IFA 2016: Tech that business professionals shouldn’t miss
These devices from IFA could change how you get work done
With Berlin's Messe full of brightly coloured fridges, acres of televisions and all manner of cleaning robots, it's clear IFA is a consumer-focused show but set aside the wearables and VR, and there's plenty for business users, too.
Here's five technologies on show at the Berlin expo that could help you get your work done, and are well worth keeping watch for their British arrival.
HP Elite Slice
Desktop computers are boring, functional boxes but HP managed to come up with something novel. The HP Elite Slice is a modular PC. It's not the first of recent years the Acer Revo lets users add functionality by stacking components like Lego, while the Asus Avalon brought the concept to gaming but it's the first to strictly focus on business use cases.
There's two models of the HP Elite Slice. The first is a 6.5in by 2in computer that you can add features to with a "slice" rather than stringing them in with cables, such as extra storage, improved audio speakers, fingerprint sensor, optical disk drive and so on. It uses USB-C with power to connect to monitors with a single cable.
The second model, which is not yet available, is for meeting rooms, and has a built-in Skype button, Bang & Olufsen speakers, dual microphones, and wireless charging so that meeting attendees can simply place mobile devices on top to charge a handy way to keep people focused on the meeting and not their smartphones.
It runs Windows 10 on an Intel Core i7 chip and is expected to arrive in the US starting from $699 for the standard version and $949 for the Meeting Rooms version, with UK arrival and prices not yet announced.
Lenovo Yoga Book
The Lenovo Yoga Book has two tricks: first, it looks like a standard tablet but has a fold-out "create" pad that turns into a soft keyboard for typing complete with haptic feedback that can also be used to take notes.
That doesn't mean you need to "write" on the tablet with a stylus. Instead, Lenovo's clever tech lets you make your notes on your usual paper pad with its specialised stylus-cum-pen, which copies them back to the Yoga Book. That means you can effectively use the Yoga Book as a clipboard to hold your notebook, take notes easily on paper, and automatically have a digital copy. That's a slick feature for anyone who regularly takes notes (there's a reason it was a favourite among journalists at IFA), as well as anyone who fills paper forms as part of their job, with the device removing the need for computer data entry.
The Lenovo Yoga Book claims to offer 12 hours of battery life, and features a 360-degree hinge to open it at any angle. It comes in two versions, one running Android and the other Windows 10. The Atom chip may struggle on the latter, but it's a wise move to offer a Microsoft option for businesses that still haven't included mobile OSes in their IT set-up. The Android version will cost 430, while the Windows one will cost 510.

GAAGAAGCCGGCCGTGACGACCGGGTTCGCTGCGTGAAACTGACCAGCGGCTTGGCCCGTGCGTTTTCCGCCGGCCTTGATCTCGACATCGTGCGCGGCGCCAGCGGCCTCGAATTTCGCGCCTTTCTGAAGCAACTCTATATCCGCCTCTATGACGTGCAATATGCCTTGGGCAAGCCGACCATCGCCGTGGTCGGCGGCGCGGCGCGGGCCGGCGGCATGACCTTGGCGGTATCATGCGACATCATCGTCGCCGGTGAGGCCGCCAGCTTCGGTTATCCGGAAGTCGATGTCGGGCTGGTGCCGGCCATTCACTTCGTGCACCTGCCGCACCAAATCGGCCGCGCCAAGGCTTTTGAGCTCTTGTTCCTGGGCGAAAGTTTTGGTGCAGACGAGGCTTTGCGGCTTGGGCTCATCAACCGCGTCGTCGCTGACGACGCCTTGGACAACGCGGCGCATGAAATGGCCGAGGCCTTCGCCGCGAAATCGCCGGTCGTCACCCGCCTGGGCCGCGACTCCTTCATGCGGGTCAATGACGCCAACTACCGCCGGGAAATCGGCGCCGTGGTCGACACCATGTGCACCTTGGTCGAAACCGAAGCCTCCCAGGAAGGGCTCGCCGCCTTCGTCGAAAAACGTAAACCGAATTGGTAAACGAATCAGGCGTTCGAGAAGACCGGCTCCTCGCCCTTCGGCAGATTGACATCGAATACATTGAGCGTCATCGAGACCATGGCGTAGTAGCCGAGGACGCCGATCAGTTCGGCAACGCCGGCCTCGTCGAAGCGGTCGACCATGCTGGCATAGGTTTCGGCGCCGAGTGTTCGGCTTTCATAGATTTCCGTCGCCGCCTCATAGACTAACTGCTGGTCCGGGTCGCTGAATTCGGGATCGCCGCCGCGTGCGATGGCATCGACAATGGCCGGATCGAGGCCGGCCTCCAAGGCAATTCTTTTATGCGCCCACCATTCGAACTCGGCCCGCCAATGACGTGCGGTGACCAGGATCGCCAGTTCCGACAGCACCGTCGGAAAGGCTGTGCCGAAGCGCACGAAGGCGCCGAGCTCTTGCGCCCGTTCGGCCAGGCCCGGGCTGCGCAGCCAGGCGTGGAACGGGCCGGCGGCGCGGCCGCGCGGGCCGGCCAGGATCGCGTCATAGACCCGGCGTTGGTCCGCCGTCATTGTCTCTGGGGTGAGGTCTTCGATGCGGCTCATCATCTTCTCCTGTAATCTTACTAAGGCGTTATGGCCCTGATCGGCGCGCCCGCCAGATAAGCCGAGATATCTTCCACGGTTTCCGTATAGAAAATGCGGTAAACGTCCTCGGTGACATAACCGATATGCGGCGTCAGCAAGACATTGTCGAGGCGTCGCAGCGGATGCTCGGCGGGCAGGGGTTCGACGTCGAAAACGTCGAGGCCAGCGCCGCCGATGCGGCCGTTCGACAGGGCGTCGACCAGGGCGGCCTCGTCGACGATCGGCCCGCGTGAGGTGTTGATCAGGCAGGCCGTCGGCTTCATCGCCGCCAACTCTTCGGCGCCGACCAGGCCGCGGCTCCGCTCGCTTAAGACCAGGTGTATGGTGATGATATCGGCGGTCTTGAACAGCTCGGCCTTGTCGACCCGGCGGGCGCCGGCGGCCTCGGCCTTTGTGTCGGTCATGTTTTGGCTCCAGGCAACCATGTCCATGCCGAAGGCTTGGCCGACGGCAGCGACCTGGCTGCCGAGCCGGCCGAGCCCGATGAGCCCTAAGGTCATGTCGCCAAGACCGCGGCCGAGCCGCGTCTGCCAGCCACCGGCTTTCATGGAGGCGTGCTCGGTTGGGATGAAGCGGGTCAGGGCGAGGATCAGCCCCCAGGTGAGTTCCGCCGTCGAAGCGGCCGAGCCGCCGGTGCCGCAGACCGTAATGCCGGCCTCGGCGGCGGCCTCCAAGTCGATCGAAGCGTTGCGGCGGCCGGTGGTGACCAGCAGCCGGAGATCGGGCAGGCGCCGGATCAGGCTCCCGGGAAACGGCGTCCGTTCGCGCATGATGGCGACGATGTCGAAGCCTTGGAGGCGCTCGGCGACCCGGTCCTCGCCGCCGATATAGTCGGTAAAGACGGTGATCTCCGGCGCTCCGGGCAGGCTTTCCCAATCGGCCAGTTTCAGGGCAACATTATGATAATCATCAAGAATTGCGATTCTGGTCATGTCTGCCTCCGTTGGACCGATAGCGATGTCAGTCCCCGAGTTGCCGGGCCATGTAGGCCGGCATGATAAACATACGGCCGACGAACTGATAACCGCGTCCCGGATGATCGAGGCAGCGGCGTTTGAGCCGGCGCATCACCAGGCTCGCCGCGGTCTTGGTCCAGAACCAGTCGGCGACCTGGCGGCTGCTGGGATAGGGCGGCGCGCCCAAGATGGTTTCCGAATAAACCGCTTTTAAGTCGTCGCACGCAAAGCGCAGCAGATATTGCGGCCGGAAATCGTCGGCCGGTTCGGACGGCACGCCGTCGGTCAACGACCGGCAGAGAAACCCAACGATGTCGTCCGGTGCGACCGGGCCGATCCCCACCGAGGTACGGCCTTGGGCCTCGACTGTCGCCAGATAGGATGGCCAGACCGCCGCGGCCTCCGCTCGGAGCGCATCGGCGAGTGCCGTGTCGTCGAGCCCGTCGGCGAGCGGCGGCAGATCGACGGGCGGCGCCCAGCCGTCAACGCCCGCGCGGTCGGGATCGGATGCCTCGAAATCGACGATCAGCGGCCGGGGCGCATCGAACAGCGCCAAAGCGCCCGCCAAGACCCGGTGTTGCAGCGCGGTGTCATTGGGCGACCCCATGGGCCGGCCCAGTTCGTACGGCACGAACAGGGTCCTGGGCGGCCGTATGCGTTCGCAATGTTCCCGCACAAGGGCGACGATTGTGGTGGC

If you're looking for a plain old laptop, IFA also had a few of those, and the model that will catch professional eyes is the Acer Swift 7. The laptop is Acer's thinnest yet the company claims it's the first to come in under 10mm and it weighs in at a light 1.1kg.
That makes it easy to carry around between meetings, but there are other business-friendly features, too. It has dual USB Type-C ports, low-power Intel Core i5 or i7 chips, and a 13.3in, Full HD IPS display, as well as a promise of nine hours of battery life. Plus, it has a massive touchpad, perfect for touch gestures.
That all may sound fairly standard, especially after modular desktops and magic notepads, but the Acer Swift 7 is a good-looking laptop that should find its way to the C-Suite although at a starting price of 1,299, they may well be the only ones who can afford it when it lands in the UK next month.
One of the downsides of working on the go is being stuck with a single display. Asus has an answer for road warriors lamenting the loss of their desk-based monitor: the Asus ZenScreen portable 15in monitor. It weighs 800g and is 8mm thick, offers Full HD resolution, and features Type-C USB ports for charging its battery and connecting it to your laptop at the same time.
The ZenScreen comes with a case/cover that props it up in either portrait or landscape mode, and there's also a hole in the bottom corner so you can prop it up using a pen or pencil.
It's not yet clear when the Asus ZenScreen MB16AC will land in the UK or at what price point, but in Europe it will cost 269.
Mercedes In Car Office
This next mobile working tool will cost a bit more than a portable monitor: Dr Dieter Zetsche, chairman of Daimler and CEO of Mercedes-Benz, introduced an In Car Office for Mercedes and Smart cars that will pull key data from Microsoft Exchange into the vehicles' displays.
If you're stuck in traffic, you need not miss your conference call or struggle to dial in with your smartphone. Instead, the In Car Office system will know your schedule and simply patch the call through your car via your smartphone, letting you get to work despite your commuting challenges. It will also give you driving directions to your next meeting.
In the future, Zetsche said, the company hopes to support social networking and even video conferencing apps such as Skype, noting that as cars get smarter and take over more of the driving work for us, we'll be able to take our eyes off the road for the monthly sales meeting during our commute, letting us make better use of time spent in cars. The system will start to arrive in Mercedes models in mid-2017, he said in a keynote at IFA.
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